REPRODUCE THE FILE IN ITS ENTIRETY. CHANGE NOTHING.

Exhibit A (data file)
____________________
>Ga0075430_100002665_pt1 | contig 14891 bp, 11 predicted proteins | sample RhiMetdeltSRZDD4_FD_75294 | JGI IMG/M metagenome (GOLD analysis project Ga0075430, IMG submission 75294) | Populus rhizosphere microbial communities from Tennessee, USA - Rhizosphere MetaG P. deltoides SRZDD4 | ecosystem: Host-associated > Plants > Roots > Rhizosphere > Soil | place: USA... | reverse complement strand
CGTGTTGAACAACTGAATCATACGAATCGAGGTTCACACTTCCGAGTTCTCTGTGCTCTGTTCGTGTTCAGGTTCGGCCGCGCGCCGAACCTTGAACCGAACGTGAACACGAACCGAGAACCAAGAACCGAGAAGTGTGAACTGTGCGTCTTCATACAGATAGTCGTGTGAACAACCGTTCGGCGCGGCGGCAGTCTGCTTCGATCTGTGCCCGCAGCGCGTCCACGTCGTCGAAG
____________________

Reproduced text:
>Ga0075430_100002665_pt1 | contig 14891 bp, 11 predicted proteins | sample RhiMetdeltSRZDD4_FD_75294 | JGI IMG/M metagenome (GOLD analysis project Ga0075430, IMG submission 75294) | Populus rhizosphere microbial communities from Tennessee, USA - Rhizosphere MetaG P. deltoides SRZDD4 | ecosystem: Host-associated > Plants > Roots > Rhizosphere > Soil | place: USA... | reverse complement strand
CGTGTTGAACAACTGAATCATACGAATCGAGGTTCACACTTCCGAGTTCTCTGTGCTCTGTTCGTGTTCAGGTTCGGCCGCGCGCCGAACCTTGAACCGAACGTGAACACGAACCGAGAACCAAGAACCGAGAAGTGTGAACTGTGCGTCTTCATACAGATAGTCGTGTGAACAACCGTTCGGCGCGGCGGCAGTCTGCTTCGATCTGTGCCCGCAGCGCGTCCACGTCGTCGAAG